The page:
One of the first things every set of parents does when their precious baby is born is start looking for which traits have been handed down. Does she have her mother’s eyes or her father’s? Does he look more like the dad’s side of the family or the mom’s?They don’t usually expect their child to diagnose their OWN disease.
But that’s what happened to Canadian Ian Stedman.
He’s suffered from mysterious fevers, headaches, strange rashes on his body, and vision problems pretty much all his life. Doctors never could diagnose him.
But it’s one thing when you’re the person going through a health challenge. It’s a completely more intense experience when you see your CHILD facing the same thing.
Cue mega protective instincts!
Stedman noticed his daughter having the exact same symptoms and vowed to find out what was going on. He researched medical journals and found information on Muckle-Wells, a condition that can be found on rare disease rosters. Muckle-Wells syndrome is a form of CAPS (Cryopyrin-Associated Periodic Syndrome), a group of seldom-occurring, inherited, autoinflammatory diseases with similar symptoms and genetic components. A specialist confirmed that Muckle-Wells Syndrome is what he and his daughter were suffering from.
Stedman’s story was an emotional illustration that Canadian citizens faced unmet needs when it came to rare diseases. A local politician, Michael Harris, highlighted the Stedman family’s plight as one of many reasons why the government should address those needs and make the country’s health care system more attentive.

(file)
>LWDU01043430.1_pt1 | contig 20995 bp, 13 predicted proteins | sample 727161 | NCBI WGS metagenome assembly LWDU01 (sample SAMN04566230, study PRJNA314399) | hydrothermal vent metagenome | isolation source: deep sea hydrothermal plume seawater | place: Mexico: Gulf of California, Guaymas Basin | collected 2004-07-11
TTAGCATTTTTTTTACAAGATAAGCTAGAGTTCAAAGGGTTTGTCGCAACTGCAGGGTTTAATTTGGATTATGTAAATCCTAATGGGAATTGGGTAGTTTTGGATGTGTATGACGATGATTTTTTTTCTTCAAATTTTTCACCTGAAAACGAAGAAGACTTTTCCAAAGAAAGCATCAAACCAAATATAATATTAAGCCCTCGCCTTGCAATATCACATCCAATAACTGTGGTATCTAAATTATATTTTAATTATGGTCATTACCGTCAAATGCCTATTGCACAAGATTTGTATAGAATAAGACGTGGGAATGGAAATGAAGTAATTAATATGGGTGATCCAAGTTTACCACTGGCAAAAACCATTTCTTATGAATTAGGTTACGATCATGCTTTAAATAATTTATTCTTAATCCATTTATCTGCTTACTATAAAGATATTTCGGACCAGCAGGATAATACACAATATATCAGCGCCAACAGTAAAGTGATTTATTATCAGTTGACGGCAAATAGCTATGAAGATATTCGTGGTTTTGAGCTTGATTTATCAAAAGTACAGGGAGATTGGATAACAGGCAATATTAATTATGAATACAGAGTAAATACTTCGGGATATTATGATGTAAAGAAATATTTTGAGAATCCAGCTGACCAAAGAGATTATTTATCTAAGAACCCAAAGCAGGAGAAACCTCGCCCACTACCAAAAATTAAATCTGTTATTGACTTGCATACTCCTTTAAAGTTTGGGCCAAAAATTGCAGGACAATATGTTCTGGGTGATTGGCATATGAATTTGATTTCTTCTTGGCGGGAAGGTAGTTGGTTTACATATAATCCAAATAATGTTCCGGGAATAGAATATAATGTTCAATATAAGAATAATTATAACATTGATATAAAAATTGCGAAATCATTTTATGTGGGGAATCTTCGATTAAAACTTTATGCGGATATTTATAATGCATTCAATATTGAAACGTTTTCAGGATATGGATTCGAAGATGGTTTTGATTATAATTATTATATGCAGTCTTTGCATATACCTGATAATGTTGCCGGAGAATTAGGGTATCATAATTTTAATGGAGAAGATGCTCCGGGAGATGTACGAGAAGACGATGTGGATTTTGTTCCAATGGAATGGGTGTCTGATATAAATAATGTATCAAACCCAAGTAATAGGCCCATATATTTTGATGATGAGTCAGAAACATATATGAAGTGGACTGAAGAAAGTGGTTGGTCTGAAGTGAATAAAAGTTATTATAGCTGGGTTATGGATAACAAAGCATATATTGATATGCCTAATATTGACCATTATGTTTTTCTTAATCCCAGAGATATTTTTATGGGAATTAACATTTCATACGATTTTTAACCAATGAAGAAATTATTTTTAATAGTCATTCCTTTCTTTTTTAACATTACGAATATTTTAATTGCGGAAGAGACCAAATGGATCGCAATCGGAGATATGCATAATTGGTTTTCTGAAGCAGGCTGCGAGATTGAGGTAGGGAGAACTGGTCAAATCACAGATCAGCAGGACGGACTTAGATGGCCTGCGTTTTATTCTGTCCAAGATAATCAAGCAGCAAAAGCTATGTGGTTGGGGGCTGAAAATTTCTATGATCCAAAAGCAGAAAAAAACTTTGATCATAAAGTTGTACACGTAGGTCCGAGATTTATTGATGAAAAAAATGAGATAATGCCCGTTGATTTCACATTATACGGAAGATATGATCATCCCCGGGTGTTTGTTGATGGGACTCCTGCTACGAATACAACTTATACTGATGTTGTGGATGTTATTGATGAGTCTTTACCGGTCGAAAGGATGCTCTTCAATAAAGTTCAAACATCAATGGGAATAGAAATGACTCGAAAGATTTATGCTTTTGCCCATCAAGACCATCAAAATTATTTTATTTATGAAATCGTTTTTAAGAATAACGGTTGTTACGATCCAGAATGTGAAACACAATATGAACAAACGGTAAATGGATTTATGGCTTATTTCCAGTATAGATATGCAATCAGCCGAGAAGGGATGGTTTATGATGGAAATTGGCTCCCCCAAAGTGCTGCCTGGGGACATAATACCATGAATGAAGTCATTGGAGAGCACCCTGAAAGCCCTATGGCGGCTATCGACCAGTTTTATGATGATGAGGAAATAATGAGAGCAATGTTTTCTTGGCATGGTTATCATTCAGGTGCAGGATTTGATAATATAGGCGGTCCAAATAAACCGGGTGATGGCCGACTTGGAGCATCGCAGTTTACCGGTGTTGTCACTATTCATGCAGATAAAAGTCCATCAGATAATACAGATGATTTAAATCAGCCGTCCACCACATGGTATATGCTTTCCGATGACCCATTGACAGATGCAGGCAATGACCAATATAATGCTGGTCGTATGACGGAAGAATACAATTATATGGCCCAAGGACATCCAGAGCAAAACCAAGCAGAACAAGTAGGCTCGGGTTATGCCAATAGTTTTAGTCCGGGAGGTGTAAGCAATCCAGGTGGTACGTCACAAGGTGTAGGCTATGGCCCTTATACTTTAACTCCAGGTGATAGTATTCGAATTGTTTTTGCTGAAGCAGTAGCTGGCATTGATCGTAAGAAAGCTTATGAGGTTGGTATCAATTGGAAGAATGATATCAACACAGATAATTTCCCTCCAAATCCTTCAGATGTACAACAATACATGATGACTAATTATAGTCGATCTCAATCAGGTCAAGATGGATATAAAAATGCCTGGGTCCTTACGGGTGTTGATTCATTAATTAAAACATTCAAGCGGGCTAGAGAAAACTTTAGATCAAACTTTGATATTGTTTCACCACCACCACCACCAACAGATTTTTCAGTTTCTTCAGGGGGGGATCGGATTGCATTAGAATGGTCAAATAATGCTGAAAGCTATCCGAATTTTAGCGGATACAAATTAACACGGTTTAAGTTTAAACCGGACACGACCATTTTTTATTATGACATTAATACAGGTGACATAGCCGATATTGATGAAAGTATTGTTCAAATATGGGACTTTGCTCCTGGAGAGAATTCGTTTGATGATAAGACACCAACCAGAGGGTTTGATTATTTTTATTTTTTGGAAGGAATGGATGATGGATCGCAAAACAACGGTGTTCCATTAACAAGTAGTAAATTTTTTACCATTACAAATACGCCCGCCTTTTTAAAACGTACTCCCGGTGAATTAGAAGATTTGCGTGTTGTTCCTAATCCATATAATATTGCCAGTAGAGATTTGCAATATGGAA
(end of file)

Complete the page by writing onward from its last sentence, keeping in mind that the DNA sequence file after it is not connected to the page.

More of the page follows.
“For far too long, rare disease sufferers have endured endless hurdles,” Harris said, while promoting a website called www.treatraredisease.ca.
“Many have gone deep into debt to pay for treatments and medications the province doesn’t provide or won’t cover and feel abandoned by their government.”
But luckily, Ian Stedman and his daughter may end up being the faces of change. They’re fortunate that they have private insurance that covers the cost of treatment for their Muckle-Wells symptoms. The two are being treated with Ilaris, a medicine that costs $18,000 per injection–they receive their injections every 8 weeks.
Once you do the math, you realize that many, many Canadians dealing with rare diseases may not share the Stedman’s insurance good fortune. Here’s hoping that their heartwarming story helps ignite real change in the country!